Severe or chronic obesity is difficult to treat with diet and exercise alone, even when accompanied by a professional medical team. Due to the health and economic burden of obesity and the series of diseases associated with it, bariatric surgery is becoming a widely accepted option, during which patients undergo an operation involving their stomach or intestines to help them lose weight.

Bariatric surgery restricts food intake or interrupts the food digestion to enhance weight loss and decrease the development of diseases like diabetes or heart conditions. It is particularly designed for patients with a Body Mass Index (BMI) higher than 40 or higher than 35 and who suffer from an associated health problem, such as type 2 diabetes, heart disease or sleep apnea.

There are currently three main types of bariatric surgery, which are gastric bypass, sleeve gastrectomy and gastric banding. Since they all offer both benefits and risks, the choice on which procedure to choose must be carefully considered along with a physician. Below are some of the well established bariatric surgery complications and risks associated with the procedures.

Bariatric Surgery Complications: Gastric Bypass

Surgeons use staples or a plastic band during a gastric bypass surgery to create a small pouch in the stomach, as well as attach a part of the small intestine to the pouch. The first part of the procedure reduces the amount of food intake, while the second one enables the food to bypass the rest of the stomach to decrease the absorption of calories and nutrients.

The main bariatric surgery complications for patients who undergo a gastric bypass include excessive bleeding, infection, adverse reactions to anesthesia, blood clots, lung or breathing problems or leaks in the gastrointestinal system. To address these possible complications, patients may need to be submitted to additional surgeries to correct the problem.

In addition, there are other long-term risks and complications associated with the weight-loss surgery that are rare but possible. These include bowel obstruction, dumping syndrome that causes diarrhea, nausea or vomiting, gallstones, hernias, low blood sugar (hypoglycemia), malnutrition, stomach perforation, ulcers, or vomiting and even death.

Bariatric Surgery Complications: Sleeve Gastrectomy

During a sleeve gastrectomy procedure, about 90% of the stomach is surgically removed using a laparoscopic technique, decreasing the patient’s capacity to eat. The stomach’s capacity is reduced to between 100 to 200 ml and it aims to address the problem of an expanded stomach due to large amounts of food or liquid intake — a common issue for people with obesity. The large size of the stomach enables patients to eat much more than what they need to maintain a healthy weight.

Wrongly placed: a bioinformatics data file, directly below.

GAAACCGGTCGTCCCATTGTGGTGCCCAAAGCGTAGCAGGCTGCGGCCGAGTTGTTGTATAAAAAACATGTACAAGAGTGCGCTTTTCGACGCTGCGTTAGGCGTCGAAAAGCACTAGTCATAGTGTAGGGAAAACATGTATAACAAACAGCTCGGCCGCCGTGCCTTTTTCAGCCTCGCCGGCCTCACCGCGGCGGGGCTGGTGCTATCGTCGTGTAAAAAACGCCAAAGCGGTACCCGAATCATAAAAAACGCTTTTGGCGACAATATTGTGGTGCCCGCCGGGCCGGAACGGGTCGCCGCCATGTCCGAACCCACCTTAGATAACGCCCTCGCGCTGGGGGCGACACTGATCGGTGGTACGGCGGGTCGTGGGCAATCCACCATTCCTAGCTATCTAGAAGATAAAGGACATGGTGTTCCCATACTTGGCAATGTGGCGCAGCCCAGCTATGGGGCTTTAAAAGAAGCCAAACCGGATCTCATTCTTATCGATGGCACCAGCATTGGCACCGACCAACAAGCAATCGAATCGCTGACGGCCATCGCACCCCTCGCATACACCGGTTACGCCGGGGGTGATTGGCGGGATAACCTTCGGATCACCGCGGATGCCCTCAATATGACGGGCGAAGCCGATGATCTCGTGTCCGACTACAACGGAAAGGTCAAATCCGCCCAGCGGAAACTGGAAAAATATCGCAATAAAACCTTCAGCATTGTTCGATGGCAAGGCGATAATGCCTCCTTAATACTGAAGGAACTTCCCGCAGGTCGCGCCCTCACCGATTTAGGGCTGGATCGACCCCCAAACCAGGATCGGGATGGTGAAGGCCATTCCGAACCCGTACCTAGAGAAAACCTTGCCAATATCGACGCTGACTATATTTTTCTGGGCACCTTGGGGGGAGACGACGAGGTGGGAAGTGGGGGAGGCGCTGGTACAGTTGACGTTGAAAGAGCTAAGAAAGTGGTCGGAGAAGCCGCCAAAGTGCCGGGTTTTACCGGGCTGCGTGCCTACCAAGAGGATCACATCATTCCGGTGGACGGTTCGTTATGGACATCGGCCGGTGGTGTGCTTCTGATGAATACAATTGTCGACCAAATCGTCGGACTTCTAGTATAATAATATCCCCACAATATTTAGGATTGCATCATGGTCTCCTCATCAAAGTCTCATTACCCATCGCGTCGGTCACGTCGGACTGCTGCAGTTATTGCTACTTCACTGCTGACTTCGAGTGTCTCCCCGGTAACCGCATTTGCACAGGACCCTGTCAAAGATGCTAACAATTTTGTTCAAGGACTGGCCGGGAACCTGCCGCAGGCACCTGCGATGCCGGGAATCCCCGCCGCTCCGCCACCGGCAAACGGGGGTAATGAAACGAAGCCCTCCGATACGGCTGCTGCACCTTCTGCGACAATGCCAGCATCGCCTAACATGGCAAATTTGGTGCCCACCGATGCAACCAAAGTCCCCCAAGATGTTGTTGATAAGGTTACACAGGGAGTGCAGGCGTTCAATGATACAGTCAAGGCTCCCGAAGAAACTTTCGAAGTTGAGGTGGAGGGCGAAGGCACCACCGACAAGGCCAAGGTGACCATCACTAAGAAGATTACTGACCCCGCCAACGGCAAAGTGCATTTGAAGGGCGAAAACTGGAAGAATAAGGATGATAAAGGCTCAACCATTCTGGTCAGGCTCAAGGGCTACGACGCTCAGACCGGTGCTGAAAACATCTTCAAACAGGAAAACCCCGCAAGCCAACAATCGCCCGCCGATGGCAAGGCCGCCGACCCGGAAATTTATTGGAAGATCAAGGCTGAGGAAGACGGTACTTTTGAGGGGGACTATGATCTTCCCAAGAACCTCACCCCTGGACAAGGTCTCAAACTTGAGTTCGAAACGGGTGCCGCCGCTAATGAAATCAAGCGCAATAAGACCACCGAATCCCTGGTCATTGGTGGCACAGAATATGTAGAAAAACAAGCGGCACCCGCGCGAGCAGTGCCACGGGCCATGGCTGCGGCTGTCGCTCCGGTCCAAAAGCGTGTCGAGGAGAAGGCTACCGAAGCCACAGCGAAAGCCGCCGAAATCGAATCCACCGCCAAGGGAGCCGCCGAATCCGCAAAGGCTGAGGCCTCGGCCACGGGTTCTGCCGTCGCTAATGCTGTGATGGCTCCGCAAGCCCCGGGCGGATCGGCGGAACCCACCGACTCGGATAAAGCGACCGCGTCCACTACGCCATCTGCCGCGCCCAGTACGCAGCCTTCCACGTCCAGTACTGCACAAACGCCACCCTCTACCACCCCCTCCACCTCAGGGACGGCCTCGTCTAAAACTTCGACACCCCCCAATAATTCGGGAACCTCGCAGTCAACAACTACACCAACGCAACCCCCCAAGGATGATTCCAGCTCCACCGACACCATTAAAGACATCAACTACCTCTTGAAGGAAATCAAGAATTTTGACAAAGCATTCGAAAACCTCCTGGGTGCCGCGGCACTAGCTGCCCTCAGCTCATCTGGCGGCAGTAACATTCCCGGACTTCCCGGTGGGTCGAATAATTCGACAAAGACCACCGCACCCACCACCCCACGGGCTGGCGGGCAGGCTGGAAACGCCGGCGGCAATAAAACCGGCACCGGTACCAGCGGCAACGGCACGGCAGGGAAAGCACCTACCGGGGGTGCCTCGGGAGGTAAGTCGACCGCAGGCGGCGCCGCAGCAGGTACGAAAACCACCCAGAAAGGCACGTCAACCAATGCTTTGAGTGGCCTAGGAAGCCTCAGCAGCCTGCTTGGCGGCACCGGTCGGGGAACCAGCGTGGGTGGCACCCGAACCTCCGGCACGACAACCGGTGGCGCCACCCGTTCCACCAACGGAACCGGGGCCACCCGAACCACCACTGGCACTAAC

This procedure is the most invasive one, since it does not reduce the stomach’s capacity, but it removes a large part of the organ permanently. Therefore, the complications associated with the procedure are rare but often more severe than the ones associated with other methods. Severe complications include postoperative bleeding, leaks at the staple line, infection, wound issues, intolerance to some foods, organ damage, blood clots, pneumonia or chest infection.

Long-term complications include adhesions (scar tissue) in the gut, subsequent hernia formation related to the wound closure, gastro-oesophageal reflux, and malabsorption of micronutrients. Despite the fact that all of these are rare side effects from the surgery, it may require patients to undergo further procedures.

Bariatric Surgery Complications: Gastric Banding

The surgical procedure of gastric banding consists of stomach reduction to improve weight loss. During gastric banding, surgeons place a silicone band around the upper portion of the stomach, creating a small pouch and decreasing its size and capacity. Therefore, patients feel full faster and with smaller amounts of food. In addition to the gastric band, the treatment requires commitment to lifestyle alterations and follow-up consults with a physician.

The gastric band is a long-term implant, but it is not a permanent device and many patients undergo additional simple procedures to reposition, replace or remove it. There are currently two gastric banding devices approved by the U.S. Food and Drug Administration (FDA), the Lap-Band Gastric Banding System and the Realize Gastric Band.

Despite being the least invasive and risky procedure, there are some complications that need to be taken into consideration. These are nausea, vomiting or spitting-up food, difficulty swallowing, gastroesophageal reflux disease (GERD), indigestion or upset stomach, abdominal pain, leaking of the gastric band, stretching of the stomach pouch, moving of the gastric band from the original placement, erosion of the band through the stomach wall or into the stomach, and stretching of the esophagus.

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